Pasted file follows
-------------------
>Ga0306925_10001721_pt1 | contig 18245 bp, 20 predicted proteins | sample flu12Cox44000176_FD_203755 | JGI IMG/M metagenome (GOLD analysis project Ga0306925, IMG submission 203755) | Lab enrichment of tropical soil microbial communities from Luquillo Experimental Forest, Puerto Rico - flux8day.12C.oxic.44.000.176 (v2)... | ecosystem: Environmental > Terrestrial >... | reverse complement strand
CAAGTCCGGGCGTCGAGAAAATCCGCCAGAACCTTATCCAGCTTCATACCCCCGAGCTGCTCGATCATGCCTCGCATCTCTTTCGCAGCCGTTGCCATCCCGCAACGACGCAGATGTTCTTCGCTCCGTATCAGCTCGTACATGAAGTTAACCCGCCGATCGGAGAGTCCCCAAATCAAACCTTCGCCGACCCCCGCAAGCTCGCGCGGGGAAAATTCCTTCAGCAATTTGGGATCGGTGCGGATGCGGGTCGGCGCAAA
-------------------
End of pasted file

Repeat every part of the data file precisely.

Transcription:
>Ga0306925_10001721_pt1 | contig 18245 bp, 20 predicted proteins | sample flu12Cox44000176_FD_203755 | JGI IMG/M metagenome (GOLD analysis project Ga0306925, IMG submission 203755) | Lab enrichment of tropical soil microbial communities from Luquillo Experimental Forest, Puerto Rico - flux8day.12C.oxic.44.000.176 (v2)... | ecosystem: Environmental > Terrestrial >... | reverse complement strand
CAAGTCCGGGCGTCGAGAAAATCCGCCAGAACCTTATCCAGCTTCATACCCCCGAGCTGCTCGATCATGCCTCGCATCTCTTTCGCAGCCGTTGCCATCCCGCAACGACGCAGATGTTCTTCGCTCCGTATCAGCTCGTACATGAAGTTAACCCGCCGATCGGAGAGTCCCCAAATCAAACCTTCGCCGACCCCCGCAAGCTCGCGCGGGGAAAATTCCTTCAGCAATTTGGGATCGGTGCGGATGCGGGTCGGCGCAAA